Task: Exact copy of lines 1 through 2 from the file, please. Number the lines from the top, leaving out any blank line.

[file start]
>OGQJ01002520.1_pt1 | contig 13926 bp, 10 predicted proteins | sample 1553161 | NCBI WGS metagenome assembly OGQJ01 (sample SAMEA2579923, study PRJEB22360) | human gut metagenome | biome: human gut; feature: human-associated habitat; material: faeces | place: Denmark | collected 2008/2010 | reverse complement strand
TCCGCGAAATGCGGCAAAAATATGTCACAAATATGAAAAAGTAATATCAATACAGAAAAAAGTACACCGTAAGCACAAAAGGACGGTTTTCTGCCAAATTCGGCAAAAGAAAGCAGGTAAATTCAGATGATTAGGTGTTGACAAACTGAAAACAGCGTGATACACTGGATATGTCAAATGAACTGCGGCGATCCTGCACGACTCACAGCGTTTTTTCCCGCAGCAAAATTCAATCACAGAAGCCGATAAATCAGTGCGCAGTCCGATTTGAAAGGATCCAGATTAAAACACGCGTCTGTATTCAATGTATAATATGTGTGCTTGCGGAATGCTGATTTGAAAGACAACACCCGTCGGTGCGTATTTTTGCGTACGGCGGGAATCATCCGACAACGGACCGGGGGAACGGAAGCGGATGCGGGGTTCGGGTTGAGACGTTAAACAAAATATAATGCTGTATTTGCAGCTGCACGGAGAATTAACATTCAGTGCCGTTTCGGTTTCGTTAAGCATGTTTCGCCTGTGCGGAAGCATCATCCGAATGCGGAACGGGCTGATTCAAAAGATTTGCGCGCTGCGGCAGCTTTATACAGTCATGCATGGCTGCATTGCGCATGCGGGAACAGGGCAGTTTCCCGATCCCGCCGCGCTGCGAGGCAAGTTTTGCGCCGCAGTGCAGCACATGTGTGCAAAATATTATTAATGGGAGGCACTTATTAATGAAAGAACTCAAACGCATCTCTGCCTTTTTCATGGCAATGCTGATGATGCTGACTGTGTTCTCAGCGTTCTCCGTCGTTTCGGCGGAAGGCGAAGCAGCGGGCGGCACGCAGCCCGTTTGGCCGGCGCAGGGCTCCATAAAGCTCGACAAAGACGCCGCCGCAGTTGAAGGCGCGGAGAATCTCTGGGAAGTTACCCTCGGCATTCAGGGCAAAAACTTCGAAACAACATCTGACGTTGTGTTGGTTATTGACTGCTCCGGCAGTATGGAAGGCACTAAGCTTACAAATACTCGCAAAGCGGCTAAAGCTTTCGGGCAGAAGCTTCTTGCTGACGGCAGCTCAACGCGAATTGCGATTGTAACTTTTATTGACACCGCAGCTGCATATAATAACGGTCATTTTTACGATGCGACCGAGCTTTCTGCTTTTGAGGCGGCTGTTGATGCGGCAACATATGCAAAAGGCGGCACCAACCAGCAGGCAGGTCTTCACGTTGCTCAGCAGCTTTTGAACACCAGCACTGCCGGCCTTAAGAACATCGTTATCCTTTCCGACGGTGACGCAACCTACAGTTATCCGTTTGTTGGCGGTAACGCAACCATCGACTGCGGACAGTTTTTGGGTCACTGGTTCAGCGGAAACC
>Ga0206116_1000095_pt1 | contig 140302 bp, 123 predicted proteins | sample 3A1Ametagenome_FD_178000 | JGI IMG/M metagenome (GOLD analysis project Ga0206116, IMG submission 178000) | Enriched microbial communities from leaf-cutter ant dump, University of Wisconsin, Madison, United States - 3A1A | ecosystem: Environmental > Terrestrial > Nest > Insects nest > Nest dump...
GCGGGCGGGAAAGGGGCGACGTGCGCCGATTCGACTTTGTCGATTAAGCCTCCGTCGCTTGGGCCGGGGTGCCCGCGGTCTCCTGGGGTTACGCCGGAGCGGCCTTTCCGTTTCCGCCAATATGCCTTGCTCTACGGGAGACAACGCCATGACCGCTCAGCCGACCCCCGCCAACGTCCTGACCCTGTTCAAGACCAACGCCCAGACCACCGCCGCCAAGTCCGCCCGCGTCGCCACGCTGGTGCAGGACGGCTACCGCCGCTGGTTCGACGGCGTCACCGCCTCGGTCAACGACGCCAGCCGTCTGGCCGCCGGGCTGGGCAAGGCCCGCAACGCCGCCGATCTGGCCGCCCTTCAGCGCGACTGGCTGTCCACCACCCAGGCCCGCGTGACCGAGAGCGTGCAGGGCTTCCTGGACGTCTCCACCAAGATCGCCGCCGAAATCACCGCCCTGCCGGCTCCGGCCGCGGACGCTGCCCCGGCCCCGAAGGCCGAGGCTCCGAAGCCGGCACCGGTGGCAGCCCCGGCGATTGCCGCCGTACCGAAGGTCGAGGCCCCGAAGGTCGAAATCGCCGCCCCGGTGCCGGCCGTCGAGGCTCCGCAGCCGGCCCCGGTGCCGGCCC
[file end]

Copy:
>OGQJ01002520.1_pt1 | contig 13926 bp, 10 predicted proteins | sample 1553161 | NCBI WGS metagenome assembly OGQJ01 (sample SAMEA2579923, study PRJEB22360) | human gut metagenome | biome: human gut; feature: human-associated habitat; material: faeces | place: Denmark | collected 2008/2010 | reverse complement strand
TCCGCGAAATGCGGCAAAAATATGTCACAAATATGAAAAAGTAATATCAATACAGAAAAAAGTACACCGTAAGCACAAAAGGACGGTTTTCTGCCAAATTCGGCAAAAGAAAGCAGGTAAATTCAGATGATTAGGTGTTGACAAACTGAAAACAGCGTGATACACTGGATATGTCAAATGAACTGCGGCGATCCTGCACGACTCACAGCGTTTTTTCCCGCAGCAAAATTCAATCACAGAAGCCGATAAATCAGTGCGCAGTCCGATTTGAAAGGATCCAGATTAAAACACGCGTCTGTATTCAATGTATAATATGTGTGCTTGCGGAATGCTGATTTGAAAGACAACACCCGTCGGTGCGTATTTTTGCGTACGGCGGGAATCATCCGACAACGGACCGGGGGAACGGAAGCGGATGCGGGGTTCGGGTTGAGACGTTAAACAAAATATAATGCTGTATTTGCAGCTGCACGGAGAATTAACATTCAGTGCCGTTTCGGTTTCGTTAAGCATGTTTCGCCTGTGCGGAAGCATCATCCGAATGCGGAACGGGCTGATTCAAAAGATTTGCGCGCTGCGGCAGCTTTATACAGTCATGCATGGCTGCATTGCGCATGCGGGAACAGGGCAGTTTCCCGATCCCGCCGCGCTGCGAGGCAAGTTTTGCGCCGCAGTGCAGCACATGTGTGCAAAATATTATTAATGGGAGGCACTTATTAATGAAAGAACTCAAACGCATCTCTGCCTTTTTCATGGCAATGCTGATGATGCTGACTGTGTTCTCAGCGTTCTCCGTCGTTTCGGCGGAAGGCGAAGCAGCGGGCGGCACGCAGCCCGTTTGGCCGGCGCAGGGCTCCATAAAGCTCGACAAAGACGCCGCCGCAGTTGAAGGCGCGGAGAATCTCTGGGAAGTTACCCTCGGCATTCAGGGCAAAAACTTCGAAACAACATCTGACGTTGTGTTGGTTATTGACTGCTCCGGCAGTATGGAAGGCACTAAGCTTACAAATACTCGCAAAGCGGCTAAAGCTTTCGGGCAGAAGCTTCTTGCTGACGGCAGCTCAACGCGAATTGCGATTGTAACTTTTATTGACACCGCAGCTGCATATAATAACGGTCATTTTTACGATGCGACCGAGCTTTCTGCTTTTGAGGCGGCTGTTGATGCGGCAACATATGCAAAAGGCGGCACCAACCAGCAGGCAGGTCTTCACGTTGCTCAGCAGCTTTTGAACACCAGCACTGCCGGCCTTAAGAACATCGTTATCCTTTCCGACGGTGACGCAACCTACAGTTATCCGTTTGTTGGCGGTAACGCAACCATCGACTGCGGACAGTTTTTGGGTCACTGGTTCAGCGGAAACC